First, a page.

This is the inspiring lesson of Beethoven’s Opus 131: it mirrors the non-stop demand of life to have us make music of what we’re given, not knowing what will happen next. Inevitably, having to play seven movements without pause, the instruments will go out of tune. With no time to re-tune their strings, musicians have to adjust and improvise within the structure of the music. In this place, Beethoven insists on allowing both the harmony and discord of life to be present. He challenges musicians to see the movements through, even out of tune.

Likewise, we are challenged every day to say yes to the movements of life, to see it all through, without pause, staying in relationship to the music of life and each other, adjusting as we go, not knowing what will happen next. Yet even out of tune, this messy and magnificent practice, so essentially human, will let us hear—briefly—the music of the Universe being the Universe. To hear this larger music while grinding out the small music of our lives is what sages of all traditions have called glimpsing eternity.

So, though there are times to rest and times to rehearse, the blessings and resources of life rush into the flawed and raw openings that come when we keep playing without pause, reaching for ways to find the unknown harmonies between us. For all his brilliance of composition, Beethoven’s strength of heart confirms that a moment of meeting life completely is more rewarding than an ounce of per­fection. It’s inspiring and helpful to realize that saying yes when we feel depleted and out of time wakes the sleeping genie of our soul who smiles to say, when looking at our trouble, “I’ve been waiting for this. You have everything you need.”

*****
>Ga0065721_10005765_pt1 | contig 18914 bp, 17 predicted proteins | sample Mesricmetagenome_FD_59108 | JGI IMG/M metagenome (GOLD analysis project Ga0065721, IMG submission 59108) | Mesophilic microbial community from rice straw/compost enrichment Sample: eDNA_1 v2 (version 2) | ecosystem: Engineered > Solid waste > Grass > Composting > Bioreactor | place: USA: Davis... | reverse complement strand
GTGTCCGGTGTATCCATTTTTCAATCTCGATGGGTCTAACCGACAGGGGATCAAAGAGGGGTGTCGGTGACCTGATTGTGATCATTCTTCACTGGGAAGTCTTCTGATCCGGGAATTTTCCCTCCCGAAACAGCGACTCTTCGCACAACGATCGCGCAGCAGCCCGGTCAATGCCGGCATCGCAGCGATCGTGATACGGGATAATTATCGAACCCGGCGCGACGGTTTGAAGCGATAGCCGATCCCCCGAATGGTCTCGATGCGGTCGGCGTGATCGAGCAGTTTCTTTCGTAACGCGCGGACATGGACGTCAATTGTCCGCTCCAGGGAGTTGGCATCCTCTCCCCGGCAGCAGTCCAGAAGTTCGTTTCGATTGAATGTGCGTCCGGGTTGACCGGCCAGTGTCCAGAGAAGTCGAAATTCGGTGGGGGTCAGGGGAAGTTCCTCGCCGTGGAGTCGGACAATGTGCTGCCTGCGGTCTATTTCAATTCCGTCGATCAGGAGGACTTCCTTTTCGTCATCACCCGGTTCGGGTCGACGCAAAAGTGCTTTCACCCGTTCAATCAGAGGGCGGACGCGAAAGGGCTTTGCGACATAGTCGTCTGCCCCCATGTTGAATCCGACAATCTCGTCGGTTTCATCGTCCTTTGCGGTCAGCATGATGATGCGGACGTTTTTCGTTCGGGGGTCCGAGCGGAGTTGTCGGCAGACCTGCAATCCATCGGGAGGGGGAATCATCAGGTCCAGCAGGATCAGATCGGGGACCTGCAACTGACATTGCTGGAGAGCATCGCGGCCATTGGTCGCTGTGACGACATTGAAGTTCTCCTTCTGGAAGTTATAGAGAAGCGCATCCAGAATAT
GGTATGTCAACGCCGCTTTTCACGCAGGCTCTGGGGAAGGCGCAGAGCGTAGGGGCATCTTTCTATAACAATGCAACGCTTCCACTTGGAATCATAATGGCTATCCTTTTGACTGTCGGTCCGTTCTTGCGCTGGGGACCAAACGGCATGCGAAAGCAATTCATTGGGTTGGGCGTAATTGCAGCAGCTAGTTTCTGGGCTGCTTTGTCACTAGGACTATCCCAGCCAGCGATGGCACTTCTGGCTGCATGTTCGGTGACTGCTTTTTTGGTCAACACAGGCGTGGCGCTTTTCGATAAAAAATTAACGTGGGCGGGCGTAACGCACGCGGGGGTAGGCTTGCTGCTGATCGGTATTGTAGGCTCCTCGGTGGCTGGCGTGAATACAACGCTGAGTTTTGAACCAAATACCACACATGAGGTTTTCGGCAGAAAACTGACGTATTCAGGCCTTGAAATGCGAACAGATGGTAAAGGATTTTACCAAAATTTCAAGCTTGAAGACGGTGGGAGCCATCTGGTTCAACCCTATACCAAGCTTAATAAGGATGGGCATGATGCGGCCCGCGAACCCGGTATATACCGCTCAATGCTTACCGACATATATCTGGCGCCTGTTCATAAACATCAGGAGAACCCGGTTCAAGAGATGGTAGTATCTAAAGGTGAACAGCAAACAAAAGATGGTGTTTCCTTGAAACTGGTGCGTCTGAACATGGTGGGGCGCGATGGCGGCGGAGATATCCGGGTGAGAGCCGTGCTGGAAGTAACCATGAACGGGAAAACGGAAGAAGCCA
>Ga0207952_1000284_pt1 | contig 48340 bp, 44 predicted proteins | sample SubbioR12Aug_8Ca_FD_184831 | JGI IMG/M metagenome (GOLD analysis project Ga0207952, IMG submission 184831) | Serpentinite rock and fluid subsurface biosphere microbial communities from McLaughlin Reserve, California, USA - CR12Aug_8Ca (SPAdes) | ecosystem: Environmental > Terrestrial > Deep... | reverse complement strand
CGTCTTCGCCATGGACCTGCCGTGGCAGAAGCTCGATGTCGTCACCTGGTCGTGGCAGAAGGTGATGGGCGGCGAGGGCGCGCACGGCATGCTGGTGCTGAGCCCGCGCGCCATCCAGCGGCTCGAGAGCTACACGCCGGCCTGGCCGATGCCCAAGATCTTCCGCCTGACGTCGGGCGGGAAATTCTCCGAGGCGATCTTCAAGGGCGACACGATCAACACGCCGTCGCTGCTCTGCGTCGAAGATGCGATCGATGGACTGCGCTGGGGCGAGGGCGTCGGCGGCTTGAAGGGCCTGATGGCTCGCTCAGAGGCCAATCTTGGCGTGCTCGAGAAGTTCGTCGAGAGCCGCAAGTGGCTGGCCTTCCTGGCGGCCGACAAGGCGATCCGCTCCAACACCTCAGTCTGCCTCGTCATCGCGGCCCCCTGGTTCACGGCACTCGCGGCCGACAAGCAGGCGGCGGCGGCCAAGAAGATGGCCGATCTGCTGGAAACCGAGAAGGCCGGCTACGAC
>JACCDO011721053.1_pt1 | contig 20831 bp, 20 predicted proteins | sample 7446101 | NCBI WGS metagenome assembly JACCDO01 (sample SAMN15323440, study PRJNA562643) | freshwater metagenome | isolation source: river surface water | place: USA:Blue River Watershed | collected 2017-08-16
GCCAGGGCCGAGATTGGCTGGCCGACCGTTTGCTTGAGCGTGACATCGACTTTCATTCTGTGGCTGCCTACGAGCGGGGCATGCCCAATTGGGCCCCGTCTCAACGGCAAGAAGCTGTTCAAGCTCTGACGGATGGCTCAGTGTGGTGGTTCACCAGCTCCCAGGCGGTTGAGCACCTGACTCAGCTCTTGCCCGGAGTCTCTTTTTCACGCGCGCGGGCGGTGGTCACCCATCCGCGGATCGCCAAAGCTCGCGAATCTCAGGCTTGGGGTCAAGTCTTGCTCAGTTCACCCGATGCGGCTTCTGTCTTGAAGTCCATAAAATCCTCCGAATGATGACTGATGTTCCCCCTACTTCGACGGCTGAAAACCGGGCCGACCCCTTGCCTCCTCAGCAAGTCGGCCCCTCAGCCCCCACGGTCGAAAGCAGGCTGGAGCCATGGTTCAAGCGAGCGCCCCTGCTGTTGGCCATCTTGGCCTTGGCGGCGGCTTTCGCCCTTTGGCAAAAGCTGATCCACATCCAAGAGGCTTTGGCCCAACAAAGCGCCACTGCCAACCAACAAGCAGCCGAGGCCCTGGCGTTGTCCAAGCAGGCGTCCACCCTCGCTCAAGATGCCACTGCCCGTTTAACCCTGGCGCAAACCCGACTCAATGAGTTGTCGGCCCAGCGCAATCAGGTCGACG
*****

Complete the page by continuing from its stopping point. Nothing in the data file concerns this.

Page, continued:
Gabriele Münter (February 19, 1877 - May 19, 1962), Breakfast of the Birds.

Gabriele Münter (February 19, 1877 – May 19, 1962), Breakfast of the Birds.

Just how do we do this? How do we wander so honestly and tenderly in the pilgrimage of the heart? How do we uncover a personal practice by which to restore our trust in living as the original art? How do we take the sorrow that endures forever—because every one of us will have our share of it—and find the courage, support, love, and skills by which to melt it in the furnace of our heart, so from the everlasting bronze we can shape the pleasure and peace that abides in a moment?

And how do we tune as we go, without pause, making amends for our clumsy missteps and making music with what we have?

I don’t know how to do this, but by God, I’m devoted to try. I’m devoted to learn. I’m devoted to journey with you and others to discover how. Because this is why we were put on Earth—to hold our turmoil in the fire of transformation until it emerges as peace. Who would have imagined? It’s through our humaneness that we glimpse eternity and work our alchemy of spirit, never knowing what happens next. ♦

—Mark Nepo, “Without Pause,” Beethoven and Oscar Wilde offer lessons for life from our Winter 2014-2015 issue: “Goodness.”

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About the Author

Mark Nepo is a poet and philosopher who has taught in the fields of poetry and spirituality for forty years. A New York Times #1 best-selling author, his work has been translated into more than twenty languages. He has published fourteen books and recorded nine audio projects. His book Seven Thousand Ways To Listen won the 2012 Books for a Better Life Award.